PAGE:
Dream a Little Dream

For some reason, the 1980s had a rash of films in which the central theme was putting a teenager in an adult’s body, or an adult in a teenager’s body. 1989 had no less than five, from the obscure Vice Versa to the modern classic Big. Mike Rocco’s Dream a Little Dream tied the trend in with another 80s film trend, the two Coreys, Haim and Feldman. Having recently sat through 17 Again, I thought I would take a look at Dream a Little Dream and see if things were done better when this oddly-specific genre was in its heyday.

Corey Feldman plays the lead role, Bobby Keller. Corey Haim plays his best friend, “Dinger”; Haim broke his leg just shortly before shooting, and so Dinger had a few lines hastily added to incorporate the broken leg into the script. In the movie, Dinger’s leg was accidentally run over by his own mother and this pretty much sums up Dinger’s role in the film: he’s the unfortunate comic relief. Bobby has some more typical teen problems. He’s flunking all his classes (so is Dinger, but he doesn’t seem to mind), his parents (played by Alex Rocco and Victoria Jackson in fun small roles) don’t seem to understand him, and he has frequent run-ins with the school bully Dumas (Matt Adler). He’s also developing a serious crush on classmate Lainie (Meredith Salenger). That last is a problem because Lainie is the girlfriend of his other best friend, Joel (William McNamara).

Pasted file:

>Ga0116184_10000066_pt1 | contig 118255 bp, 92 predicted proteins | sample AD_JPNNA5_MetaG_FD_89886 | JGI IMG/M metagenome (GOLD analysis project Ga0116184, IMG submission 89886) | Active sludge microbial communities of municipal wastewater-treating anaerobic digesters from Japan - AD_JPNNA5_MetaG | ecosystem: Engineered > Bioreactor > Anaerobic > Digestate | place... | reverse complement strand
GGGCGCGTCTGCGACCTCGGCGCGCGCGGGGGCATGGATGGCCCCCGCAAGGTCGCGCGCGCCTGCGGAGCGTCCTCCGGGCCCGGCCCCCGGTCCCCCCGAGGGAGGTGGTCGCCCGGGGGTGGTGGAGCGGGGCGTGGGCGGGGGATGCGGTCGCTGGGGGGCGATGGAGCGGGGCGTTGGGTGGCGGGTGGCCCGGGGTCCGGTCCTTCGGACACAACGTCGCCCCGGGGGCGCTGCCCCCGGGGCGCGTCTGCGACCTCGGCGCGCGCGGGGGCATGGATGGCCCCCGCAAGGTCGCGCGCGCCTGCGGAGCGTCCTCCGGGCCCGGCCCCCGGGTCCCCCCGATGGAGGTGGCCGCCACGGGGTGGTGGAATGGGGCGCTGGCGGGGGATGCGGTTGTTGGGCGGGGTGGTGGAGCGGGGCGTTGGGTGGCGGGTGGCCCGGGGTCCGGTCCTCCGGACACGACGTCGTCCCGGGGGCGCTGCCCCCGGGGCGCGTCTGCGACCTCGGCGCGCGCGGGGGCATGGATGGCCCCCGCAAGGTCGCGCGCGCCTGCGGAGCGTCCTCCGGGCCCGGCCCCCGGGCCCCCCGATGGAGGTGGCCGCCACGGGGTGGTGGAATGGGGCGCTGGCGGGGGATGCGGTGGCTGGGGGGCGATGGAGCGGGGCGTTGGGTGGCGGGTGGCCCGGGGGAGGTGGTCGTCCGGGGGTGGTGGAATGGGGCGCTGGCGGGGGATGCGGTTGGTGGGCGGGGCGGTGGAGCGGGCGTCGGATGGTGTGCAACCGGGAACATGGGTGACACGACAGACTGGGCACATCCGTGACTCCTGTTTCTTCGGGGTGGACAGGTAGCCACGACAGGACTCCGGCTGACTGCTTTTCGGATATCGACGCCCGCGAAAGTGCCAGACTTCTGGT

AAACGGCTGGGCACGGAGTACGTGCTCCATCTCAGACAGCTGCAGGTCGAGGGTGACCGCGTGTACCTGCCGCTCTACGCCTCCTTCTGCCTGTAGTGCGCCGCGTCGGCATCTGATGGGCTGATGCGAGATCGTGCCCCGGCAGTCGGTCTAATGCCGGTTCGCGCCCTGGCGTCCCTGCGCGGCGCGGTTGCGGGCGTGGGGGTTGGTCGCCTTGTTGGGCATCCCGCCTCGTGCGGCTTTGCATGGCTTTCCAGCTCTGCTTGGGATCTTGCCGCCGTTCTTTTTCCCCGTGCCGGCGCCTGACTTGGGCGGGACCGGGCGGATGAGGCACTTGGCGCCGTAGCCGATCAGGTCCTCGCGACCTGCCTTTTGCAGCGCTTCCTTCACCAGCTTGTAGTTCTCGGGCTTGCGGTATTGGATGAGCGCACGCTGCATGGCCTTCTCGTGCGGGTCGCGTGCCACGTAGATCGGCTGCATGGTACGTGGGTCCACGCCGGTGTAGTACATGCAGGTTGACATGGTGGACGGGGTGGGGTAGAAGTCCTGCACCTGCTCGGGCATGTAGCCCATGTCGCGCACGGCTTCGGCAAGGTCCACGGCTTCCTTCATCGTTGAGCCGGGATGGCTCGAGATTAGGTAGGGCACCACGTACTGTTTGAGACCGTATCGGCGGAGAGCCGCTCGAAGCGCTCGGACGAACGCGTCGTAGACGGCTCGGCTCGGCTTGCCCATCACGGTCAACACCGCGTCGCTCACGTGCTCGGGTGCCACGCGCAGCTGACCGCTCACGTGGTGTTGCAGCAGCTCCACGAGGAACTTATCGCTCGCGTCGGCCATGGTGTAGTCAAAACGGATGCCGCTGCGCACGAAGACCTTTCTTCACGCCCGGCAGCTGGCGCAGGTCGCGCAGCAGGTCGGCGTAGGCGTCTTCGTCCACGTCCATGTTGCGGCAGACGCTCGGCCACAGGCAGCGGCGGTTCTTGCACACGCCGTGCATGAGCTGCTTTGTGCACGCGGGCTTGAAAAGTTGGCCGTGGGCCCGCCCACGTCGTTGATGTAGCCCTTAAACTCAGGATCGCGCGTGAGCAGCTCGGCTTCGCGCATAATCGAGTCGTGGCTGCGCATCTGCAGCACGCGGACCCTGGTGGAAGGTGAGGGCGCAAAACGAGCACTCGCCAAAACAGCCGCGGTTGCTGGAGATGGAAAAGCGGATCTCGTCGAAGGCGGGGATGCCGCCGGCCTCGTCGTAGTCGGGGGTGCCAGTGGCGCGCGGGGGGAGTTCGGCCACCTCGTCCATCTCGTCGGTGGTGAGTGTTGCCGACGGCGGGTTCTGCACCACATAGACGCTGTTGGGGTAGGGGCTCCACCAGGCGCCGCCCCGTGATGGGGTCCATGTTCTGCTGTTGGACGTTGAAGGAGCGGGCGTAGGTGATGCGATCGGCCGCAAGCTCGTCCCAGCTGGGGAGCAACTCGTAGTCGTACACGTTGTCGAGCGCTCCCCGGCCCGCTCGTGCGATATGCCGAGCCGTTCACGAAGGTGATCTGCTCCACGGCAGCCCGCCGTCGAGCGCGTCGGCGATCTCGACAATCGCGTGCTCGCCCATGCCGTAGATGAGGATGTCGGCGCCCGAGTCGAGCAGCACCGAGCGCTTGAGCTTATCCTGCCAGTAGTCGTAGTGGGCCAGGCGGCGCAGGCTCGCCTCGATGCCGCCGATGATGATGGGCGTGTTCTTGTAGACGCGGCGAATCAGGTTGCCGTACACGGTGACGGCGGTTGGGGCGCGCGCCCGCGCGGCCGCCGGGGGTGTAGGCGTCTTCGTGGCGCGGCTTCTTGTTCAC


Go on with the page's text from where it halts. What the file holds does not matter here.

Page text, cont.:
It’s seldom a good idea to piss off the guy who bails you out of fights.

Of course, things quickly get more complicated for Bobby. The other main character of the film is Coleman Ettinger (Jason Robards), an elderly man (and implied to be a retired professor) who is interested in transcendental states and the nature of dreams and reality. One night when he has talked his wife Gena (Piper Laurie) into joining him in meditation, Bobby and Lainie collide with them while cutting through their lawn. Coleman wakes up to find himself in Bobby’s body, and soon learns that Gena is in Lainie’s — but is in her subconscious so that Lainie isn’t aware of her presence. Meanwhile, Bobby resides in Coleman’s subconscious, coming out only in dreams. The dream state is a good narrative trick here, as it not only allows for some exposition on just what’s going on, it also allows director Rocco to get the most out of his lead actors. Since Robards’s character is mostly inhabiting a 17-year-old for the length of the film, the dreams are the main place we get to see him act. Meanwhile, the dreams allow Corey Feldman to act as the genuine teenaged Bobby, while in the real world he gets to play the 70-year-old man’s personality, as well as playing the 70-year-old man trying to pretend to be a teenager. Feldman successfully shows off his acting ability here, with changes in delivery and tone depending on just which role he’s trying to be.